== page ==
FIBRE & PROTEIN


High Fibre & Protein Bowl




Another cause of headaches may be reactive hypoglycemia, low blood sugar after eating (3). This can be prevented by eating foods with fibre and protein, as they slow down digestion, and are more filling (so you’re not ready to eat a couple hours into the fast). Ideally, when choosing your grains and starches, go for complex carbohydrates, such as whole grains, legumes and vegetables for their fibre content (this chickpea lentil veggie soup combines all three!). Fibre is important because it’s filling and isn’t quickly digested, so it keeps you feeling full for longer than low fibre foods (4). Chose soluble fibre, such as oats, sweet potato, beans & lentils, oranges and avocado to keep your sugar and fullness levels stable through delayed digestion. As the most filling nutrient, chose protein containing food, such as beans, fish, eggs, chicken or meat, as they take longer to digest than carbohydrates and keep us feeling full for a longer time.


AFTER THE FAST:


You'll probably be very hungry once the fast is over, but try not to go to extremes in your break-fast meal. You don’t need to fit a day’s worth of food into one meal, and if you’re really in-tune with your body’s hunger and fullness cues, you won’t be able to eat that much. Rehydrating after the fast is extremely important. Dehydration may influence mood, brain functioning, concentration and alertness and short-term memory, plus increase fatigue, confusion and anger. But, all symptoms are reversible, so drink up! Besides for water, you can include soup and fruit and vegetables which have the added bonus of electrolytes you may have depleted while fasting. (Try this spinach quiche if you're looking for a new veggie dish). As you eat, slow down, listen to your body, and eat until you’re satisfied. It may even be helpful to take a break after relieving your initial hunger, just so you can really tune into your needs.


What do you eat before and after a fast to make it easier?

Chocolate Chip Protein Squares


I've said it before, and I'll say it again: Peanut butter and chocolate are a perfect couple. In this recipe I've added canned chickpeas for a high protein boost that makes these squares a great option for a post-exercise recovery treat, an afternoon pick-me-up, or even breakfast. (Because who doesn't want cookies for breakfast?!) They are creamy, peanut buttery, and chocolaty- a trifecta of perfection.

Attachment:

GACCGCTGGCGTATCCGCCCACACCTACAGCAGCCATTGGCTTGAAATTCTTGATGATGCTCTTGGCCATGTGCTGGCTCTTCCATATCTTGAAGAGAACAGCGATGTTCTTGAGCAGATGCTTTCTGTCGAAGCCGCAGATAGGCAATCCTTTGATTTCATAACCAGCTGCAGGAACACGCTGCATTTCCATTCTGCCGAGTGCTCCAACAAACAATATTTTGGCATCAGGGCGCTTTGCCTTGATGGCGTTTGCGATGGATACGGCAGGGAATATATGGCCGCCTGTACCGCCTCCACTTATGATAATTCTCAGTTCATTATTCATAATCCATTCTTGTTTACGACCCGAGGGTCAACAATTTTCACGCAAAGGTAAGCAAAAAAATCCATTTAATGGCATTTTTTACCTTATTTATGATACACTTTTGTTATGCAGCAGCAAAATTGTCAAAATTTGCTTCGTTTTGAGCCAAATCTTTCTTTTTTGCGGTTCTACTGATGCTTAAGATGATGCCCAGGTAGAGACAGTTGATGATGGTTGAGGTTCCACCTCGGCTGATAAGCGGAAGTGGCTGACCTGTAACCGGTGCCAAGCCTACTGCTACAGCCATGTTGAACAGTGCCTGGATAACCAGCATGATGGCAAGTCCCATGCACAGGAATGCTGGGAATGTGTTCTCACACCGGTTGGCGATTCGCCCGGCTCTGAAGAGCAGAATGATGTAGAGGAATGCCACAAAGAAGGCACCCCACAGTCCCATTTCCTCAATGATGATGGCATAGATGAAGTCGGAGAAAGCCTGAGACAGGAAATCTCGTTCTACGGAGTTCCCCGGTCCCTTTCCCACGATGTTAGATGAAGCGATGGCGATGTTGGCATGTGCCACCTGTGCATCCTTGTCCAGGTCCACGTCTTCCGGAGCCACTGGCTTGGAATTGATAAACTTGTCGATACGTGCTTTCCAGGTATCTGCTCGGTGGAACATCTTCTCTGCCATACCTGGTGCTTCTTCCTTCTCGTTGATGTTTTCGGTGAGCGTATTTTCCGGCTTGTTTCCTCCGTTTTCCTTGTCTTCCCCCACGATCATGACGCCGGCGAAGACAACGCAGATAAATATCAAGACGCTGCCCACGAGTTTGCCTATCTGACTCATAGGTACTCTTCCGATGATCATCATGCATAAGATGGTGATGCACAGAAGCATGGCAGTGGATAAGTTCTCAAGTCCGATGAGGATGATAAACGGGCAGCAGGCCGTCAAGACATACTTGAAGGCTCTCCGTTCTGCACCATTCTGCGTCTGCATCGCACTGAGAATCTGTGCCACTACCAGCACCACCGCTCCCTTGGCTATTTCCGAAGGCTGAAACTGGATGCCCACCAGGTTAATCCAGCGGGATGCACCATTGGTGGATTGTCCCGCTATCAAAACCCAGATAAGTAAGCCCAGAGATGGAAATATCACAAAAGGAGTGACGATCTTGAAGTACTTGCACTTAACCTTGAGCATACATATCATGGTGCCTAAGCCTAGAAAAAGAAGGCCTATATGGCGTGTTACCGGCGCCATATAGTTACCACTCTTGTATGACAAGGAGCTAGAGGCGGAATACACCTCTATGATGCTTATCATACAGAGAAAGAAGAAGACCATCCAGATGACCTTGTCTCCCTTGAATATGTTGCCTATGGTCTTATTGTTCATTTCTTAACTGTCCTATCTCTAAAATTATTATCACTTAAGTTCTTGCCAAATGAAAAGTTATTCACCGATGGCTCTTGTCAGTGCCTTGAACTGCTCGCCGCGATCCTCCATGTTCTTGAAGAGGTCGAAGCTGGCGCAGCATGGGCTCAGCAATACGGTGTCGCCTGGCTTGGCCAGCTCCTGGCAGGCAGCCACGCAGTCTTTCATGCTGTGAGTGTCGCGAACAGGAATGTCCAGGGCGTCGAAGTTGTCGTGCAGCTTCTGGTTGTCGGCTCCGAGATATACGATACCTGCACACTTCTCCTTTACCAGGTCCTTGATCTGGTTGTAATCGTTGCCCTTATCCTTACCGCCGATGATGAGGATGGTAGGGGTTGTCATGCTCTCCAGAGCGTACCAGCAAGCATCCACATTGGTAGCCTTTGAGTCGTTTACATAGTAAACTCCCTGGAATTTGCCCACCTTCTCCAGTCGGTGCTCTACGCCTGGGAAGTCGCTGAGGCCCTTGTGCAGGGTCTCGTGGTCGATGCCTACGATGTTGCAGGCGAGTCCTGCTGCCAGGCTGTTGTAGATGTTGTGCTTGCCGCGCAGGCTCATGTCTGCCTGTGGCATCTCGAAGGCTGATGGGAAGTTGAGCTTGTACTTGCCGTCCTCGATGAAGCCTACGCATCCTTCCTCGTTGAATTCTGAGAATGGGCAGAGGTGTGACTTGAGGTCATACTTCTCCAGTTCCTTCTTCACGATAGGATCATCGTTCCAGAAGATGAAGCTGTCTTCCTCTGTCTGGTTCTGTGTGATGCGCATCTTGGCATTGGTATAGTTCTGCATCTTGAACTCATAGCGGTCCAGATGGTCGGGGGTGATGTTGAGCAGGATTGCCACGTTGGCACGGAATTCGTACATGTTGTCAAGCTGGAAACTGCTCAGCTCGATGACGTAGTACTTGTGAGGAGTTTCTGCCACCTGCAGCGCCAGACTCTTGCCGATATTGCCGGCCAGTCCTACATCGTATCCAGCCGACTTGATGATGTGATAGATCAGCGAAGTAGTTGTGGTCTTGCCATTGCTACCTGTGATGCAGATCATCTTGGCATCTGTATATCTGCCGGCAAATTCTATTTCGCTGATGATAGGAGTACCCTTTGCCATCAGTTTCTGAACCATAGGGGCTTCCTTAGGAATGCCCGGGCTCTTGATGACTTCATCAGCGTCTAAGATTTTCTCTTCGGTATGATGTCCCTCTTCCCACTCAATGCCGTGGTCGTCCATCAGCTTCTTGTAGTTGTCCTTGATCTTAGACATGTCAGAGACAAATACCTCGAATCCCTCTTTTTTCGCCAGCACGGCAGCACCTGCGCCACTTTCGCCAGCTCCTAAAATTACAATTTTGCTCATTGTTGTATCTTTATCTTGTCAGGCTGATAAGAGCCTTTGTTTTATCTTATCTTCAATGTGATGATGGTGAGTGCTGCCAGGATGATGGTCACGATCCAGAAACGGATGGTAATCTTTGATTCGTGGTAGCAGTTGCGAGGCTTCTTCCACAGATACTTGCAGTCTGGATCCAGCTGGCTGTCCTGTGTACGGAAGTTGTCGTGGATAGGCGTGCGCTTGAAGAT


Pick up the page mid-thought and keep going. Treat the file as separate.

If you're looking to include more plant based protein options, pulses are where it's at! They are packed with protein and fibre, and canned chix are just so easy to use: open~drain~eat.
Check out the Half Cup Habit for lots of easy ways to incorporate chickpeas and other pulses into your day. (and chances to win prizes!!)

In this recipe, I recommend using low sodium chickpeas, but if you can't find those, or don't have them on hand, you can use regular chickpeas and rinse them well, which removes 40-50% of the sodium (do this all the time if you're concerned about your sodium intake!).
I also used natural peanut butter here. While you can use other types, they do have sugar in them, so even though this isn't an overly sweet recipe, you may want to cut down even more on the sugar here.




Chocolate Chip Protein Squares

Ingredients:

  • 1 24 oz. can chickpeas
  • 1/2 cup natural peanut butter
  • 1/3 cup less 1 tbsp. sugar
  • 1/4 tsp salt
  • 1/4 tsp baking soda
  • 1 /4 tsp baking powder
  • 1/3 cup chocolate chips

Instructions

  1. Preheat oven to 350℉.
  2. Drain chickpeas. If they are not low sodium, rinse well.
  3. Add all ingredients, except chocolate chips into food processer.
  4. Pulse on high for about 5 minutes, until all ingredients are well combined and there are no visible chickpeas.
  5. Add in chocolate chips and pulse until just combined.
  6. Scrape batter into 12 inch pan.